The two heaters 3a and 3b arranged in the axial direction of the fixing roller as shown in FIG. 7 are intended to uniformly heat the entire roller so that copy papers of a wide range of size are handled. The heaters 3a and 3b are designed to have different light emission alignments.

The alternating current switching means 4a and 4b is an alternating current switch that conducts an alternating current utility power at any timing.

The fixing roller fixes a toner image transferred onto a recording medium onto the recording medium.

A temperature sensor 5 is arranged in the close vicinity of the surface of the fixing roller, and is typically a thermistor with an impedance having a known temperature coefficient. This arrangement allows the temperature of the surface of the fixing roller to be constantly detected, and a detected temperature signal is output to a temperature adjusting circuit 7.

The temperature adjusting circuit 7 controls the switching means 4a and 4b for switching in response to the detected temperature signal, thereby controlling the on/off timings of the heaters 3a and 3b. To this end, the temperature adjusting circuit 7 outputs a heater on/off signal a.

Specifically, the temperature adjusting circuit 7 outputs an off signal when the surface temperature of the fixing roller rises and reaches the upper limit of a temperature control range, and outputs an on signal when the surface temperature of the fixing roller drops and reaches the lower limit of the temperature control range in succession to the off state.

Control means 12 stores a plurality of heater conduction control programs. Based on the heater on/off signals from the temperature adjusting circuit 7 and the external copy/standby mode signal, the control means 12 determines whether the apparatus is in the standby mode or copy/printing mode, and determines the size of the recording paper when the apparatus is in the copy/printing mode. The control means 12 then outputs on and off signals b1 and b2 to a selector 10a and a drive pulse generator 11b respectively to control the conduction of the heaters 3a and 3b in an optimum manner.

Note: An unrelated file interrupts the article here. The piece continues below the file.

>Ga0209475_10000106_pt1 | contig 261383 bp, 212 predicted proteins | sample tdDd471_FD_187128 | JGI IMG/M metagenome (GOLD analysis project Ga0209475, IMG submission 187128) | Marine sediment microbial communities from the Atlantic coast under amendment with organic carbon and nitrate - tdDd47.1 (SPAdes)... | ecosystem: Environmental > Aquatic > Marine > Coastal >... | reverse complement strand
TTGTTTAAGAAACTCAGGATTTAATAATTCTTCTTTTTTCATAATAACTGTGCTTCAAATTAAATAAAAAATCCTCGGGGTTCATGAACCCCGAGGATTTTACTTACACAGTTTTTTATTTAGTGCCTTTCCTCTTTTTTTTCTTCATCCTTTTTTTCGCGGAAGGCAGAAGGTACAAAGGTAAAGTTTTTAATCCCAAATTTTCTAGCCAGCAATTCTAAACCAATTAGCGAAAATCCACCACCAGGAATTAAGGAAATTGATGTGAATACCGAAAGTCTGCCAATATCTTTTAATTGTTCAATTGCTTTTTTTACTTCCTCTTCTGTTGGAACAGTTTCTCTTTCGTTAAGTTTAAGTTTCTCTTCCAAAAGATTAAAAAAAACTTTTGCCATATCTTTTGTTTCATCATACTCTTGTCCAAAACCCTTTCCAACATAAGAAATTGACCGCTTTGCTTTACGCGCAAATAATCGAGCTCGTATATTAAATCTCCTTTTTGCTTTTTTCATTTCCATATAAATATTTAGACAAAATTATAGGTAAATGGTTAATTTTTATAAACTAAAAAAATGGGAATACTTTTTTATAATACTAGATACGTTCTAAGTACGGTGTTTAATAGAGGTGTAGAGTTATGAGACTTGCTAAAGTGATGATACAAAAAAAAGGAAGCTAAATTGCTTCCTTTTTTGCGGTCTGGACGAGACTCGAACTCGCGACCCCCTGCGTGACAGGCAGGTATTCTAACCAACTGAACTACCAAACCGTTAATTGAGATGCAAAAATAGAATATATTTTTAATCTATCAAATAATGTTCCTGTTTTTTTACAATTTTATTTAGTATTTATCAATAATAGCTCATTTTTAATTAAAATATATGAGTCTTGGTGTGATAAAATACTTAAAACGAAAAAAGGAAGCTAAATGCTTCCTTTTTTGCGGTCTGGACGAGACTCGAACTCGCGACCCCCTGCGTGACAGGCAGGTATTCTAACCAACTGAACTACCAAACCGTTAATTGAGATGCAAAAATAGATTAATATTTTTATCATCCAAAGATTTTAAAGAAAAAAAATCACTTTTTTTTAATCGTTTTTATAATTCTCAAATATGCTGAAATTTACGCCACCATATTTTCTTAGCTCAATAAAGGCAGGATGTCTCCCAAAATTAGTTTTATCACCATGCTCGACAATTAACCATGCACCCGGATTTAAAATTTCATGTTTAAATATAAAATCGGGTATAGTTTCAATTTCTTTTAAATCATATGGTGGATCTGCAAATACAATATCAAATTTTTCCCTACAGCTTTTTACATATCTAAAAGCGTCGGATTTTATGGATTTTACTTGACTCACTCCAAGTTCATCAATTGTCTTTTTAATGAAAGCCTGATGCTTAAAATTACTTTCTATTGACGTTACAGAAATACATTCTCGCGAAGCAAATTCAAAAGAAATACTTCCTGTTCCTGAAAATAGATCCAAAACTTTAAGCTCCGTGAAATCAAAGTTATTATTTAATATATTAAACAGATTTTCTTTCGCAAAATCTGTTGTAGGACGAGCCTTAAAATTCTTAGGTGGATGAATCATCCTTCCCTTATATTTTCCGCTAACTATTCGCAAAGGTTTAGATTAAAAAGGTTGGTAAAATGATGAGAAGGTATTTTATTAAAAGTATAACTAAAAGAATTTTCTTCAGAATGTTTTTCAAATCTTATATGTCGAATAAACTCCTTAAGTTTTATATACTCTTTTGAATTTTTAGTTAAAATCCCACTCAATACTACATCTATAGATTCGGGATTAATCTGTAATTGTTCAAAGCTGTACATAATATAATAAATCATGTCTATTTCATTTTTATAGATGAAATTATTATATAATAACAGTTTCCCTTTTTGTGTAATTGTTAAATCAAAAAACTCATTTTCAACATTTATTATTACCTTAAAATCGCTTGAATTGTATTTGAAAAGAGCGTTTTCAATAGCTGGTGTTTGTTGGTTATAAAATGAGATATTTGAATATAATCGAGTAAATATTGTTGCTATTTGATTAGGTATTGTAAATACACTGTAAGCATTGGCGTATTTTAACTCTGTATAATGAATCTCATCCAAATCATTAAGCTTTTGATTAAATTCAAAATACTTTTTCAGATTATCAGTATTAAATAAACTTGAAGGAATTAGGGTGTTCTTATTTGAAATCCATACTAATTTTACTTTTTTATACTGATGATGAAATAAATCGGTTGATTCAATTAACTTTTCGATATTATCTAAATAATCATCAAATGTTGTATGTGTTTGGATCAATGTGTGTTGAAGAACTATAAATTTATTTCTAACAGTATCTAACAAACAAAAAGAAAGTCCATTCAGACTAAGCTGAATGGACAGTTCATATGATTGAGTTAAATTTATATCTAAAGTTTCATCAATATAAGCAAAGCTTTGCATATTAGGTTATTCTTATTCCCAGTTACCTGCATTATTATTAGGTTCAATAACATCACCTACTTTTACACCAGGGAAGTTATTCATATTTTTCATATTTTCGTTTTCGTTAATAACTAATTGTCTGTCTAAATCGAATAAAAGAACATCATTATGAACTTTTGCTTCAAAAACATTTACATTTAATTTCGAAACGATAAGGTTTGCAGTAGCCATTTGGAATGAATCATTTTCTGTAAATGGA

A zero crossing detector circuit 6, connected across the series circuit, detects the zero crossings of the alternating current utility power supplied to the series circuit across the input terminals 1 and 2.

In response to the output signal c of the zero crossing detector circuit 6, a phase-control drive pulse generator circuit 8a generates a drive pulse d1 for phase control and outputs it to the selector 10a as a phase-control drive pulse.

An off-time detector circuit 13a monitors the off time of the heater on/off signal a output by the temperature adjusting circuit 7, and outputs a high-level signal e1 to the full-rated lighting drive pulse generator circuit 9a when the off time of the heater on/off signal a exceeds a predetermined time. The full-rated lighting drive pulse generator circuit 9a outputs to the selector 10a a phase-control signal f1 having a predetermined duration of high level (duration of phase control) when the output of the control means 12 is transitioned to a high level with the output of the off-time detector circuit 13a at a high level.

The selector 10a receives the output signals from the phase-control drive pulse generator circuit 8a, the control means 12, and the full-rated lighting drive pulse generator circuit 9a, and outputs a drive pulse 1 (g1) for controlling the switching means 4a for switching depending on the level of each signal.